Monday, April 09, 2007

New study shows UV effective against H5N1

One of the things that differentiates my firm from others doing the same thing is that we are committed to real science. When concerns began to mount over the potential of pandemic influenza, many competitors jumped on the bandwagon and claimed they could 'kill' the H5N1 virus.

That's until you read the small print and determined that they tested their systems against a 'surrogate' virus. Why a surrogate? It's a lot cheaper and easier to test a pathogen that is 'like' highly pathogenic H5N1. But when you cut corners in this manner, it prevents you from truly designing your system to provide the proper dose of UV needed to deactivate the target microorganism.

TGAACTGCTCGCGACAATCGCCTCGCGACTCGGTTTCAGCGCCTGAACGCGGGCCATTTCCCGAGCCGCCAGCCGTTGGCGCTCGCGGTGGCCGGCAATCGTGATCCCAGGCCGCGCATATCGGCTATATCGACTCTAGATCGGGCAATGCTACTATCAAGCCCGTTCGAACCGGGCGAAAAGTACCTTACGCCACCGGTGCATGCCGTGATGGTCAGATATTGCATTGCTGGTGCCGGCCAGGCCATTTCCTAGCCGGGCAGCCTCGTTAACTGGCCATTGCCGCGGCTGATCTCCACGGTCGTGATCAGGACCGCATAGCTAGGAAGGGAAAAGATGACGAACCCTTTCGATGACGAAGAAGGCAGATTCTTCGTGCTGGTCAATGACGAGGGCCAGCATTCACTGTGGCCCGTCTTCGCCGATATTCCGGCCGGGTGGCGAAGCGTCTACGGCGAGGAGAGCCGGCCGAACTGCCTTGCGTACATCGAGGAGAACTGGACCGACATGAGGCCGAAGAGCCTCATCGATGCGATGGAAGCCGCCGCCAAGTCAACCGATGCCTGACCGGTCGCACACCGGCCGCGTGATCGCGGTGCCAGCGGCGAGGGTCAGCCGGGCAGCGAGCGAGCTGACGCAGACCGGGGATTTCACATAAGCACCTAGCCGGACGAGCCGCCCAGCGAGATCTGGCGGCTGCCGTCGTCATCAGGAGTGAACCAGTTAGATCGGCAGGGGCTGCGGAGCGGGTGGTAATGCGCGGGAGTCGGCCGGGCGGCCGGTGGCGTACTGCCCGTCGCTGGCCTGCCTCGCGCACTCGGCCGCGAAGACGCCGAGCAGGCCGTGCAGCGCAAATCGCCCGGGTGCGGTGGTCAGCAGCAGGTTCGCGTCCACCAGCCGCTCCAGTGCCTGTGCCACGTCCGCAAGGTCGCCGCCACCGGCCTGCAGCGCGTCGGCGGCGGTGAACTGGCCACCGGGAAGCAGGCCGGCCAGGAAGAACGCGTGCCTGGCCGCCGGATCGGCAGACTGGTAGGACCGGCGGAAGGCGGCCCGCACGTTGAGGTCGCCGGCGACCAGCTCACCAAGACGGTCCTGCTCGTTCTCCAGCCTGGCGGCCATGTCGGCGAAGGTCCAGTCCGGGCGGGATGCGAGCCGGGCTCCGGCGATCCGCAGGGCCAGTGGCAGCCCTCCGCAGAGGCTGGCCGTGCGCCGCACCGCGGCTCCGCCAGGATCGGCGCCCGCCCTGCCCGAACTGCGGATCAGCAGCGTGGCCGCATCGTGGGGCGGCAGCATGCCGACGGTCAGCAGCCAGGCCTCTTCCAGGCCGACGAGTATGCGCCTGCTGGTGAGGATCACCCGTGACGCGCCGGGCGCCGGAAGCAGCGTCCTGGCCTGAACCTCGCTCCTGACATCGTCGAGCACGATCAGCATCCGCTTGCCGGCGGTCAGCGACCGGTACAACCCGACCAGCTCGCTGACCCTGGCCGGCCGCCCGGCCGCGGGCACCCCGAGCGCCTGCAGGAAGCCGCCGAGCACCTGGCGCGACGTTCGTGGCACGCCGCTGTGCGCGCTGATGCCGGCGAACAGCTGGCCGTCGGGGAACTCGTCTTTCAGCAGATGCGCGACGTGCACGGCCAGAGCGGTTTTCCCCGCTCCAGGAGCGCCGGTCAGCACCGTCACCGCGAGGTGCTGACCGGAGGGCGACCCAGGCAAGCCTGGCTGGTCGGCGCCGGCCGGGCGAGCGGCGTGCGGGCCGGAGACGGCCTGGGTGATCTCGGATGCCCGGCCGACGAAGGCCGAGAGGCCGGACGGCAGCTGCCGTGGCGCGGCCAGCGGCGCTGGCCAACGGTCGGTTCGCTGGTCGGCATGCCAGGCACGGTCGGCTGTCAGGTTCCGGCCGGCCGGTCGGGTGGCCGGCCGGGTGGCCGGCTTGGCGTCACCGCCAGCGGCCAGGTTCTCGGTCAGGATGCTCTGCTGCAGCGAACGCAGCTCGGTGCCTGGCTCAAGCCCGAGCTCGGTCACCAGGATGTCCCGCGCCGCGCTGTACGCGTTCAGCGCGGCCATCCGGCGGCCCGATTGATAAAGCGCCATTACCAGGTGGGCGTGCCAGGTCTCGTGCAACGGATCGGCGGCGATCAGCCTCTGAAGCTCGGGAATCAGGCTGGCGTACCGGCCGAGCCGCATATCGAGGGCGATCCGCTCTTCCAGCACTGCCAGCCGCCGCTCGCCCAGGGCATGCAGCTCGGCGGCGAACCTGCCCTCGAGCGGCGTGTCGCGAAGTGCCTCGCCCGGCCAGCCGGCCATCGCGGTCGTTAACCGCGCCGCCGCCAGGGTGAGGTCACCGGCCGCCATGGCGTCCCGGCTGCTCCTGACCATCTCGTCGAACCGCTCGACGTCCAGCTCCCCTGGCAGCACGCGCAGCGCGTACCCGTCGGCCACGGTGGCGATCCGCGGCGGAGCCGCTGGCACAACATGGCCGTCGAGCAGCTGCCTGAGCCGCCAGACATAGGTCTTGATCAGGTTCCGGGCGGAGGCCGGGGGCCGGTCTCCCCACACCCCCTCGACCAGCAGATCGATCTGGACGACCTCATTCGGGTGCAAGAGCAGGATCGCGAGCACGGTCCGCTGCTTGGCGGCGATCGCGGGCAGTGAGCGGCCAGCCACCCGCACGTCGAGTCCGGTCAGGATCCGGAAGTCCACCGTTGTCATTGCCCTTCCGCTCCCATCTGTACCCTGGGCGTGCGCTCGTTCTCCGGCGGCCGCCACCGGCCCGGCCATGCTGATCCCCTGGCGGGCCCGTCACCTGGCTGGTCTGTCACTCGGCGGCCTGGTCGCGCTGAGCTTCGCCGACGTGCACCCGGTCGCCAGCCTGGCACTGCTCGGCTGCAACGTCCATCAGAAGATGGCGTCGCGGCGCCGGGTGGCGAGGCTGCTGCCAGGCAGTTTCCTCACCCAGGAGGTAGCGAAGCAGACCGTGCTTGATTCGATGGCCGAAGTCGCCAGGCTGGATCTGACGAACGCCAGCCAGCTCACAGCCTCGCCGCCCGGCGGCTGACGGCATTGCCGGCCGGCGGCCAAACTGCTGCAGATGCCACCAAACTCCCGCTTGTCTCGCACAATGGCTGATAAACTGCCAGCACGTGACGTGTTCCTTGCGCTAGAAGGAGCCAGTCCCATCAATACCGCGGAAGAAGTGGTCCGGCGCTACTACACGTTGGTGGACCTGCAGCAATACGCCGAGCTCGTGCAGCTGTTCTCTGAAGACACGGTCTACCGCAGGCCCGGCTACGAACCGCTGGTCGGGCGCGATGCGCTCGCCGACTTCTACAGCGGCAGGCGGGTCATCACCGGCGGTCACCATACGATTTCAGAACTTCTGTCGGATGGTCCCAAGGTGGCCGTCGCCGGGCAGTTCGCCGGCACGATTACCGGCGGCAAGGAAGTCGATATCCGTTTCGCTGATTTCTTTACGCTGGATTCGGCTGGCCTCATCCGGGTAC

That's why I am proud to announce the results of our testing involving UVGI deactivation of H5N1. Yes, it took extra time and resources, but the pursuit of predictable outcomes makes all our efforts worth while. In a nutshell, VIGILAIR was effective in deactivating live H5N1 viruses (the Vietnam strain). Although we are unable to share all the results at this time, we can say that the real H5N1 virus differs from influenza A, in respects to UV-C. This is the first time that such testing has been performed. VIGILAIR has also successfully deactivated SARS and anthrax...the real stuff, not just surrogates.